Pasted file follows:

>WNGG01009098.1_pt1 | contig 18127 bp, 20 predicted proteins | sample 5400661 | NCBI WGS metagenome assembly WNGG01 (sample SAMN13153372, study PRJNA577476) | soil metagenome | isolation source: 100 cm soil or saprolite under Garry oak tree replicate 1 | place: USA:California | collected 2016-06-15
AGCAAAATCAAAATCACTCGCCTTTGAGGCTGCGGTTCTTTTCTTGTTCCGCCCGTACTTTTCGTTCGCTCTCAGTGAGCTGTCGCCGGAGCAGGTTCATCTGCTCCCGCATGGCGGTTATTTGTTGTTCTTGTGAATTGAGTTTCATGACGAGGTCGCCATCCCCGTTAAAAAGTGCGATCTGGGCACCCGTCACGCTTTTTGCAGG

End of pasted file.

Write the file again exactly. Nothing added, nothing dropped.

>WNGG01009098.1_pt1 | contig 18127 bp, 20 predicted proteins | sample 5400661 | NCBI WGS metagenome assembly WNGG01 (sample SAMN13153372, study PRJNA577476) | soil metagenome | isolation source: 100 cm soil or saprolite under Garry oak tree replicate 1 | place: USA:California | collected 2016-06-15
AGCAAAATCAAAATCACTCGCCTTTGAGGCTGCGGTTCTTTTCTTGTTCCGCCCGTACTTTTCGTTCGCTCTCAGTGAGCTGTCGCCGGAGCAGGTTCATCTGCTCCCGCATGGCGGTTATTTGTTGTTCTTGTGAATTGAGTTTCATGACGAGGTCGCCATCCCCGTTAAAAAGTGCGATCTGGGCACCCGTCACGCTTTTTGCAGG